It’s not even June yet, but my tolerance for the gamesmanship that accompanies so many Annual Review IEP meetings is getting lower by the day. In particular, it never ceases to amaze me how very quickly some special education administrators want to yank services from a kid the moment it becomes clear that they are benefiting from them.
Kids aren’t cars; it’s not as if you just change the flat tire or replace a spark plug and move on until something else happens.
And yet, here is the pattern I am seeing, more and more. We hold several IEP meetings, maybe even attend a Mediation, with me arguing on the parents’ behalf that the child needs x or y service or program, and that we are confident that if she were to get it, we would see dramatic improvement. Begrudgingly, and sometimes at the urging of the school district’s special education attorney, they agree to do it. Sometimes it happens quickly and easily, other times I have to threaten or file for Due Process. On occasion, I have to ask the parents to concede some requested services in order to secure the ones they feel are essential. But, most of the time, it happens.
And then some weeks or months later, the same group of people gets back together again to see how it’s going. It is such a joy to attend those meetings, where the same speech and language pathologist who you heard state at the last IEP meeting that she didn’t know whether the child would benefit from working with her is now reporting great success with the child; or the special education teacher and parent are chatting about how well the child has been doing and thanking each other for the latest information; or the school psychologist is reviewing test scores, proudly noting the significant areas of improvement since the last testing.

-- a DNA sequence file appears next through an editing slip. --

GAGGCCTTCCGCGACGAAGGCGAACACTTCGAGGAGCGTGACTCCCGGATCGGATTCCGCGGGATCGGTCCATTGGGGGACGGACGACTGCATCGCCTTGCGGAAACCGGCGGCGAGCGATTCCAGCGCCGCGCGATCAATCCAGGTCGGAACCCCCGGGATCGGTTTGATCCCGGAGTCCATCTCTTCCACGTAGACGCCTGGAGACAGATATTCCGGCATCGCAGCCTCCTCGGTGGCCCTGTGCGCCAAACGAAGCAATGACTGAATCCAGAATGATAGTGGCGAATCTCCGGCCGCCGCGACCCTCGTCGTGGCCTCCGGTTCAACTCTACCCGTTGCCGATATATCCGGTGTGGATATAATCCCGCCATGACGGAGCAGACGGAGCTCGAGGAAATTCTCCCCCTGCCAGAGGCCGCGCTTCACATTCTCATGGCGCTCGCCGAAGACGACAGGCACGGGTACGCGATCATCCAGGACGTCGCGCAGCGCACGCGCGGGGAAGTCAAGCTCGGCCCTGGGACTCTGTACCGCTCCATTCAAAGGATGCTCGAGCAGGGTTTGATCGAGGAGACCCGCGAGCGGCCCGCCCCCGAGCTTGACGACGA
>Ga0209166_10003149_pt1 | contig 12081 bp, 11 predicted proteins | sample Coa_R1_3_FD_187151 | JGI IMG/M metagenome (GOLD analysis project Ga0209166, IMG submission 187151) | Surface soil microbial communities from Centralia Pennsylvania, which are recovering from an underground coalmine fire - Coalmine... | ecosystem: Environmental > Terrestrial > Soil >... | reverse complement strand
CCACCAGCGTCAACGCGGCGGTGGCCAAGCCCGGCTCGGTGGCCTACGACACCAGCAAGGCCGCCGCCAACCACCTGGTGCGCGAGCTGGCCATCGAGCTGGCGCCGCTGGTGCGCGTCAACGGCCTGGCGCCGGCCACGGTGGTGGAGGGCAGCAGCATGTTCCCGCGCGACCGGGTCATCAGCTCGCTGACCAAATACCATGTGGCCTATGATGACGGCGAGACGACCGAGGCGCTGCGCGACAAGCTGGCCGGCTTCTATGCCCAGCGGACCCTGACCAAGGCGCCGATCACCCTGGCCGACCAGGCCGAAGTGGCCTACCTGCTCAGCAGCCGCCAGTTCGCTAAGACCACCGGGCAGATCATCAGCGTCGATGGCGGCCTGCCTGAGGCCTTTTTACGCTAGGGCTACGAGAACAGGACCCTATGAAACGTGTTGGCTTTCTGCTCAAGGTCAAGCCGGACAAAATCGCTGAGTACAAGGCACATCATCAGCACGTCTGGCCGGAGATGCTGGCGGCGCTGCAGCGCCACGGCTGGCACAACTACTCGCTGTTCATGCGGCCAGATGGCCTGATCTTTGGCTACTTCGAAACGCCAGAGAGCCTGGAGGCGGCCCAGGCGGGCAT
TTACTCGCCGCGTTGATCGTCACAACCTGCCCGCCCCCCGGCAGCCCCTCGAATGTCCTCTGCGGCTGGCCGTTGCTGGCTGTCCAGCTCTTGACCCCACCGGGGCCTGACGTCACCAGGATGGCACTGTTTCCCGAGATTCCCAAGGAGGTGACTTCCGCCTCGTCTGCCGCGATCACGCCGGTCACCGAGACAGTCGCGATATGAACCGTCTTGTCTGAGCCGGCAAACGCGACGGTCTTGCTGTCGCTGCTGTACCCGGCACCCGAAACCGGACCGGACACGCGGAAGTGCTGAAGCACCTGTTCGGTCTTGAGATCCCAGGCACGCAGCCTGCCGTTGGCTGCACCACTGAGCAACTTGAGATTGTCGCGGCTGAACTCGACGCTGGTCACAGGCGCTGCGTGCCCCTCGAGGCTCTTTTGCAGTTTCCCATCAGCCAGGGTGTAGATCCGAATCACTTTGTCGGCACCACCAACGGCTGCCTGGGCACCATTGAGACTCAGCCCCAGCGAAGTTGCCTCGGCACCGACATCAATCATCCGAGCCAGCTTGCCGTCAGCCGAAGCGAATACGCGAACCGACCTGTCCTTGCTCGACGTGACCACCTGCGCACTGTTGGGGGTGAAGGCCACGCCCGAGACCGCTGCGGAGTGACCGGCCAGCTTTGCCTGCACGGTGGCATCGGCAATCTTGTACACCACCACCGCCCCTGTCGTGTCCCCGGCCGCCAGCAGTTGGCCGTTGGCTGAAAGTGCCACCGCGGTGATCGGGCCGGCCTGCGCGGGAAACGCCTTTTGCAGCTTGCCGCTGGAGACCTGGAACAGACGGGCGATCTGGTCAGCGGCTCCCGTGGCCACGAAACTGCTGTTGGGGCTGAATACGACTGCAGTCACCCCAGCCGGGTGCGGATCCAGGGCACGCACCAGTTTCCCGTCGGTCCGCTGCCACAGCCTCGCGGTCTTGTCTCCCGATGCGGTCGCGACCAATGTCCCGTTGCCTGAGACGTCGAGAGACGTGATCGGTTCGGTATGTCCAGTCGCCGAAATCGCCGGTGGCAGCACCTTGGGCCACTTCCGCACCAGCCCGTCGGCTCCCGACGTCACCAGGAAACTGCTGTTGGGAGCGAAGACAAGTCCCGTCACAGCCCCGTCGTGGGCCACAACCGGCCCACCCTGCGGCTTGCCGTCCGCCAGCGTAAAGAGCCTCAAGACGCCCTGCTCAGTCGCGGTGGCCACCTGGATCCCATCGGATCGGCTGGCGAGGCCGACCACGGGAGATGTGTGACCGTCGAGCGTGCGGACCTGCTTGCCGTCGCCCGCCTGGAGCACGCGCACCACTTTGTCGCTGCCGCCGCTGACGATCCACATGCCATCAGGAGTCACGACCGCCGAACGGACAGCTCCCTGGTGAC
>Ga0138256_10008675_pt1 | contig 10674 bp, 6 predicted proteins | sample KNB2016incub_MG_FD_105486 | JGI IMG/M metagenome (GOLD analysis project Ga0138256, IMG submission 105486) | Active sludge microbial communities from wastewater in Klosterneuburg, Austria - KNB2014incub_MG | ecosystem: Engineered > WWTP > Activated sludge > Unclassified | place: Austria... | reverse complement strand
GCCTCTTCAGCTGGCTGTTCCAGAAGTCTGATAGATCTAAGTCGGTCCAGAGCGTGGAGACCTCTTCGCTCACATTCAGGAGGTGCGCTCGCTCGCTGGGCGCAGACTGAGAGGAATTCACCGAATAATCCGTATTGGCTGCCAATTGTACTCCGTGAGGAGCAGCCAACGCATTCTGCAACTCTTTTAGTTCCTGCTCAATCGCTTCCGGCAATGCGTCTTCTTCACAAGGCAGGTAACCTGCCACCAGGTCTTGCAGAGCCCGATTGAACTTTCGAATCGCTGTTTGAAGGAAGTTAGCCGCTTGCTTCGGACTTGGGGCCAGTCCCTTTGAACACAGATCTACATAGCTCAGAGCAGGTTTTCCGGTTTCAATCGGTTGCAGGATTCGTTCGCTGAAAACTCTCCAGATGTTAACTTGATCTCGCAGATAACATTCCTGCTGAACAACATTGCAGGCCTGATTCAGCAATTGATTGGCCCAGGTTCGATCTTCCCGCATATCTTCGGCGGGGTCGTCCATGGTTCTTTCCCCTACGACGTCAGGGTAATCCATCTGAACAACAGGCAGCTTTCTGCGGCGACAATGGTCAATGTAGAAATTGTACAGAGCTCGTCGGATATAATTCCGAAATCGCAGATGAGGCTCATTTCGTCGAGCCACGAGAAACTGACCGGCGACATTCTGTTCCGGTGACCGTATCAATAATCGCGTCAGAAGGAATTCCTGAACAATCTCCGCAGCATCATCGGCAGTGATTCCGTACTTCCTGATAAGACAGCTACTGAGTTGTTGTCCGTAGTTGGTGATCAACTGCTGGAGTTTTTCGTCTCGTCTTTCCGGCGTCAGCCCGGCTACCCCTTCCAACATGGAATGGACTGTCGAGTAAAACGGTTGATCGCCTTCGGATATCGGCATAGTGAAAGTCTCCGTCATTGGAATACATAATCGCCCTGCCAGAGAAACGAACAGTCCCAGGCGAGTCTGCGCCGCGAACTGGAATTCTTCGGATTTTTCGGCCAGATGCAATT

I call these “before and after” IEP meetings.
At the “before” IEP meeting, the staff is hesitant, the parents are frustrated and sometimes angry, the chair of the meeting is defensive, and often the special education attorneys are jumping in to either clarify what was said, or perform damage control on something that shouldn’t have been. “Unproductive” would be the kindest description of such sessions. Most of the time we leave these contentious IEP meetings ready to litigate.
The “after” IEP meeting, however, is so much nicer. People are smiling. The parents speak and you can tell that the staff is actually listening. When certain educators express their opinions, they family does not feel the need to dismiss what they have said, because a cooperative relationship has developed. Birds are singing, and, dare I say it, the atmosphere feels…respectful.
The theme of the “after” meeting is “it’s working!”
Whatever the service, program or placement that has produced the successful special education IEP Team meeting, it’s usually a pleasure. Therefore, I am always saddened, if not terribly surprised, when we attend an “after” IEP meeting and, just as the Team is looking around at one another, happily reporting on current levels of performance, the special education administrator spoils the moment with some comment like: “so, if the youngster is making progress, shouldn’t we be scaling back the services?”
Screeeeeeeeeech! Cue the crickets.
Don’t get me wrong, I fully understand that the goal is to have children with special education needs find success with as little support as possible. Nobody wants this more than the parents. That’s why I find it so irritating when I hear school district staff make comments to parents like “we really don’t want to make him dependent on the adults,” or “we really don’t want her to become prompt dependent”…it’s all I can do not to respond “oh, that’s too bad, because that is exactly what the parents were shooting for!”
But to remove specialized instruction and related services just when they begin working is ludicrous.
Times are tough, and budgets are tight, but when school districts pull support from a child with disabilities just as a parent is beginning to feel like the special education program is successful, I assure you, that decision is ultimately costly. Such moves not only squander the good will which was finally established with the family, but worse, have the potential to result in serious educational loss to the child.
And you can’t put a price tag on that.